THE CALIFORNIA DELUGE : New Term, New Disaster for Wilson : Politics: Governor tours flooded Southland. Emergency declaration is his 30th since 1991.


Pete Wilson, the Second Term, was supposed to be different. No more fires. No more drought. No more riots. No more earthquakes.

But Wilson had to wonder Wednesday as he took the first trip of his second term: Not this again. Once more, the governor found himself boarding another National Guard helicopter for another aerial tour of another disaster scene.

“My reaction is, ‘Come on, give us a break. How much are we expected to endure?’ ” Wilson said after he examined areas in Malibu and Ventura County that were hardest hit by the state’s worst flooding in years.

For the 30th time since he took office in 1991, Wilson designated disaster areas in California--a total of 34 counties this time. And for the 12th time, the White House followed Wilson’s lead and made the same areas eligible for federal relief.


Clad in blue jeans and a green plaid shirt for the messy tour, Wilson said Wednesday he had “a sense of deep regret and a sense that this really isn’t fair to the people of California. They have had to go through quite a bit in a very short period of time.”

Just four days ago, when Wilson was sworn into office for his second term as California’s 36th governor, he commended the state’s residents as “resilient and sturdy people” who have weathered a riot, earthquakes, fires, floods and drought.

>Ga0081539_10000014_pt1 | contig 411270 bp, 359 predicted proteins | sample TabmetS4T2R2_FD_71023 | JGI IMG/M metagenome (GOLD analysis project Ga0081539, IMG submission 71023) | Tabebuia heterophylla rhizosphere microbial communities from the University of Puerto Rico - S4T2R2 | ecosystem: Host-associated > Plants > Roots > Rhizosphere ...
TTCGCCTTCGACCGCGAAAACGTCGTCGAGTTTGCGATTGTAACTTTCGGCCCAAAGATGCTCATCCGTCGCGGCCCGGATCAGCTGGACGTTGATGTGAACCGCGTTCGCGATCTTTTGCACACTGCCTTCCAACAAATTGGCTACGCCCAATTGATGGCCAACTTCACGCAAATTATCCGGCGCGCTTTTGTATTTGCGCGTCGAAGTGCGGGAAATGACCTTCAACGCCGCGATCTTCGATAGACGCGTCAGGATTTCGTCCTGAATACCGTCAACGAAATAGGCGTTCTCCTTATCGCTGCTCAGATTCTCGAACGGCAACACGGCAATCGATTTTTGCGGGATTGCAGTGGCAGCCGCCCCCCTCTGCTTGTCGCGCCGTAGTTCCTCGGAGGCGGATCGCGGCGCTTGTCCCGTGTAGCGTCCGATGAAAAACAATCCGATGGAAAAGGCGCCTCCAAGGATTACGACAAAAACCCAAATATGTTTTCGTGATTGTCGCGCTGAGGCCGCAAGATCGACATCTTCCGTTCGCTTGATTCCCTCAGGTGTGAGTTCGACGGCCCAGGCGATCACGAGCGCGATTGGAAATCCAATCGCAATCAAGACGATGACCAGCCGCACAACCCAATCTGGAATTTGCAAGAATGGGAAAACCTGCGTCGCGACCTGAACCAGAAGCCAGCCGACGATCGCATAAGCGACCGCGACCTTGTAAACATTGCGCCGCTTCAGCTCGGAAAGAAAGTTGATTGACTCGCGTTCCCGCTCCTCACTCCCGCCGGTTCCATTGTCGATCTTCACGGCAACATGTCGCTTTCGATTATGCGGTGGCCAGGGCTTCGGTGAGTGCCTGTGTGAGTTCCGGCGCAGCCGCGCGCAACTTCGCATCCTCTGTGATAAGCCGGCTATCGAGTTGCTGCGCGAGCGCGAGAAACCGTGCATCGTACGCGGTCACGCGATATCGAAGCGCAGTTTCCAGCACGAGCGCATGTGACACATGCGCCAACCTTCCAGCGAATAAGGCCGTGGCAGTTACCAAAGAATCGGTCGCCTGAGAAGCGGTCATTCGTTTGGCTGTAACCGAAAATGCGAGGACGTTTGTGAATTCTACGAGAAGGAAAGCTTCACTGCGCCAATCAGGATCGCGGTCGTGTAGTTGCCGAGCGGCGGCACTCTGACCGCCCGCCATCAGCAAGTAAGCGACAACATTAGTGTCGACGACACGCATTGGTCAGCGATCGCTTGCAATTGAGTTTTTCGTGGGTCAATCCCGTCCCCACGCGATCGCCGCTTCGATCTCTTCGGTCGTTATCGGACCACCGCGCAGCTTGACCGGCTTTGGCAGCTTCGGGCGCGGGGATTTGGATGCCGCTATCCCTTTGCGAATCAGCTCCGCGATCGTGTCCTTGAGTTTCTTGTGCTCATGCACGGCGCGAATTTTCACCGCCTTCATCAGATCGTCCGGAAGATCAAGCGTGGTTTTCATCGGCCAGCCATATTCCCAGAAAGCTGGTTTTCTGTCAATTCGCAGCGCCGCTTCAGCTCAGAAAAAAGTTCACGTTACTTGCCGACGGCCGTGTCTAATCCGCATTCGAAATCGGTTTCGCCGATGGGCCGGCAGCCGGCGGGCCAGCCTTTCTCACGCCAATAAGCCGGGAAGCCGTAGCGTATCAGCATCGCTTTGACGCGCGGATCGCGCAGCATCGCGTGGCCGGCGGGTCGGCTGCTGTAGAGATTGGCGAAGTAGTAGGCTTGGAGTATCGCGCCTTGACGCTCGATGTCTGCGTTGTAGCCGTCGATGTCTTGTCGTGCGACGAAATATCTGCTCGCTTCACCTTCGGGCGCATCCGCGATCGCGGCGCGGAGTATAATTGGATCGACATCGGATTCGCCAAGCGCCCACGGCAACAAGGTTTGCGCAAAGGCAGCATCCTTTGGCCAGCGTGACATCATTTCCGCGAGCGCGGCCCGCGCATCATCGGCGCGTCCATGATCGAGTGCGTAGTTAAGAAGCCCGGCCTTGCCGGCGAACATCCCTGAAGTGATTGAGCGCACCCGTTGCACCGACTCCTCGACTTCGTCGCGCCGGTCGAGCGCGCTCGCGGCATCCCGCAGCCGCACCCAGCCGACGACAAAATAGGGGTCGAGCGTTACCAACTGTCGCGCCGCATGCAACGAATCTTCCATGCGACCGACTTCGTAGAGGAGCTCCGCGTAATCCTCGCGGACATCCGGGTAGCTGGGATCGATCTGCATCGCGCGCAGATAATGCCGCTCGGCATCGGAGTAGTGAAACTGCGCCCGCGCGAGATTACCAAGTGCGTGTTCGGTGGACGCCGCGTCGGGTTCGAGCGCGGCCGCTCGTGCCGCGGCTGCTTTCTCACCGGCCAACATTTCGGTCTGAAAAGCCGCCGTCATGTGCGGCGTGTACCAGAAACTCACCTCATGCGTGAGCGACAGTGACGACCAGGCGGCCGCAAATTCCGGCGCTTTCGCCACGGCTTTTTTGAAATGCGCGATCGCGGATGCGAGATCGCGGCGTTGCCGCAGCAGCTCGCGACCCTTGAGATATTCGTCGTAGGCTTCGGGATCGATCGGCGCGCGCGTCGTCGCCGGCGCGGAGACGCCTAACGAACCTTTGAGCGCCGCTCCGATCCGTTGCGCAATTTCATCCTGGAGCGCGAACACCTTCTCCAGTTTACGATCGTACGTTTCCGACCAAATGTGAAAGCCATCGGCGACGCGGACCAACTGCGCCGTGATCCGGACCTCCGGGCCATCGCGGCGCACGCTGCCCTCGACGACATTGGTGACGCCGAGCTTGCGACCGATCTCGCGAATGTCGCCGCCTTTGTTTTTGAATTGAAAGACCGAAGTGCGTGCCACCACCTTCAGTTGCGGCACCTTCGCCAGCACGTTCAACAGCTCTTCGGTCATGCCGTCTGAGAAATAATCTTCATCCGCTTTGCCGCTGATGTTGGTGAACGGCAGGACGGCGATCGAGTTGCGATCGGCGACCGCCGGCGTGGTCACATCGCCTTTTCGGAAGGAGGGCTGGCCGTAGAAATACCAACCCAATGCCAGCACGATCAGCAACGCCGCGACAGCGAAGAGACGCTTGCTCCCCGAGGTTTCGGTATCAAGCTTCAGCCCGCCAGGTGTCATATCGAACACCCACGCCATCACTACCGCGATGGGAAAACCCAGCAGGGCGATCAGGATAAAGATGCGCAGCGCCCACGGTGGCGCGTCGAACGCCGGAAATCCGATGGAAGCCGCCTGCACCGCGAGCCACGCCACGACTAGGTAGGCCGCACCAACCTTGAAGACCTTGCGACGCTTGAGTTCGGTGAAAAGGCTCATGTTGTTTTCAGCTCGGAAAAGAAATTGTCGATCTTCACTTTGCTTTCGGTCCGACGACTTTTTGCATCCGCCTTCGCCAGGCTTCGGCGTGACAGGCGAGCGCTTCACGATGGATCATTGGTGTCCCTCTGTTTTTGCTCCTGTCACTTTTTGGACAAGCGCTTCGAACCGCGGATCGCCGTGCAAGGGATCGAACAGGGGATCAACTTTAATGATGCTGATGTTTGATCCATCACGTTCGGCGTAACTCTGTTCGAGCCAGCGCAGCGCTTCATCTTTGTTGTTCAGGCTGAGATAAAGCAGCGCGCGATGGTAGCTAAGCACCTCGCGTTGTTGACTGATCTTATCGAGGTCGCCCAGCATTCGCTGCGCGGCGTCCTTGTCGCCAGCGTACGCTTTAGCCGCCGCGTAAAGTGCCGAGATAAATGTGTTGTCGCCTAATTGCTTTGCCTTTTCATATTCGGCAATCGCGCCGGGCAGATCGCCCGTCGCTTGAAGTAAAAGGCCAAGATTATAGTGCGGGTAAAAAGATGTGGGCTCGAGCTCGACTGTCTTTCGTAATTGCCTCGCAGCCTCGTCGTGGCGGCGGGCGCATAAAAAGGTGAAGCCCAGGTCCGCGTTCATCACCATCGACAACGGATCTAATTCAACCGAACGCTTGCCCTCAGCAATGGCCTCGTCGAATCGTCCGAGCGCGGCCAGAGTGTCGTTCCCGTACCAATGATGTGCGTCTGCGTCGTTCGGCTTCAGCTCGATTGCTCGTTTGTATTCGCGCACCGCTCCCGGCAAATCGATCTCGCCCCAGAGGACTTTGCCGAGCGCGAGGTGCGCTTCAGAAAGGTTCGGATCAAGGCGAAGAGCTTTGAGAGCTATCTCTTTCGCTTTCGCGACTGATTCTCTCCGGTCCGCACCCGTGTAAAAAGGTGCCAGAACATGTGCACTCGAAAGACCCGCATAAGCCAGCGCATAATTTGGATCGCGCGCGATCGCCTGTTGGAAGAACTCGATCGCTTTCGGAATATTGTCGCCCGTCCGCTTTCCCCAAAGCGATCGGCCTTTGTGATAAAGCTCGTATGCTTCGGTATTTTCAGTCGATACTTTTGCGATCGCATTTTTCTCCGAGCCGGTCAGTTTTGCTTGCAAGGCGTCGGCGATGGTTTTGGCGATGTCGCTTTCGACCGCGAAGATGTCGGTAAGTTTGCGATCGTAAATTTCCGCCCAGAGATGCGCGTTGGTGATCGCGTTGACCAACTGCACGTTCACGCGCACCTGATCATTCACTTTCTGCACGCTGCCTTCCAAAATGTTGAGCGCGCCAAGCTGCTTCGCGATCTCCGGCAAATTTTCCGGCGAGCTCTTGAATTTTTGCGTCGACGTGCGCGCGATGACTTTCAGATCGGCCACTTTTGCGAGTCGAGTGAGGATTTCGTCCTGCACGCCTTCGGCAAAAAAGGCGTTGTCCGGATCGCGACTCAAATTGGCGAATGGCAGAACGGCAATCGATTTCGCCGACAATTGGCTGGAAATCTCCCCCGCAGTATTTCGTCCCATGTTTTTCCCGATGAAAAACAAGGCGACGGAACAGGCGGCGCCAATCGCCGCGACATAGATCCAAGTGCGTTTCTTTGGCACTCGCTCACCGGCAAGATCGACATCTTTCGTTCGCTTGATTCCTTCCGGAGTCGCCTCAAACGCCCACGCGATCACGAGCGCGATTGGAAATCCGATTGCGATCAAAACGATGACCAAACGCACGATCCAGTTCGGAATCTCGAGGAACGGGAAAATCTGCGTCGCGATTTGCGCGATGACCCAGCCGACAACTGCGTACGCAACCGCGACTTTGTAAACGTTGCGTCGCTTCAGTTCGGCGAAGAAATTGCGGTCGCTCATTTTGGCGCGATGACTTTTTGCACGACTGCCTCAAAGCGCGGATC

He went on to propose an optimistic and ambitious plan to reshape California government and announced that an improving economy would make it possible to pass a sweeping income tax cut.

Wednesday, Wilson could not be blamed for feeling like he was playing Bill Murray’s role in the Hollywood comedy, “Groundhog Day.” Four days after his inaugural address, he was on board a C-130 National Guard aircraft leaving McClellan Air Force Base in Sacramento to begin a familiar aerial tour of a disaster area.


The governor spent the noisy one-hour flight to Burbank wearing ear plugs and reading newspaper stories about two of the day’s biggest stories--his budget proposal and the flooding disaster. He was joined on the trip by state Insurance Commissioner Charles Quackenbush, Office of Emergency Services Director Dick Andrews, Assemblyman Brooks Firestone (R-Los Olivos) and state Sen. Jack O’Connell (D-Carpinteria).

At Burbank, the team boarded two helicopters for a tour over soggy yards in the San Fernando Valley, swampy horse pastures in Thousand Oaks and rugged canyons in the Santa Monica Mountains, where the storm’s runoff was cascading in dozens of waterfalls.

The governor had planned to fly over the coastal areas north of Los Angeles that were hardest hit--particularly Malibu and Santa Barbara. But the plan was scuttled by low clouds that made flying hazardous.

Instead, Wilson landed at a Los Angeles County sheriff’s substation and traveled to Malibu by motorcade for a look at the Pacific Coast Highway bridge over Cross Creek that was damaged and closed to traffic.


There, Wilson said he will call for the same expedited repair schedule for roads damaged by the floods that he called for after the Northridge earthquake.

As he boarded the C-130 to return to Sacramento about five hours after he arrived in Southern California, Wilson said he did not know how much the disaster will cost the state. And he cautioned that the bad weather might return.

“The question really is whether it’s over,” he said.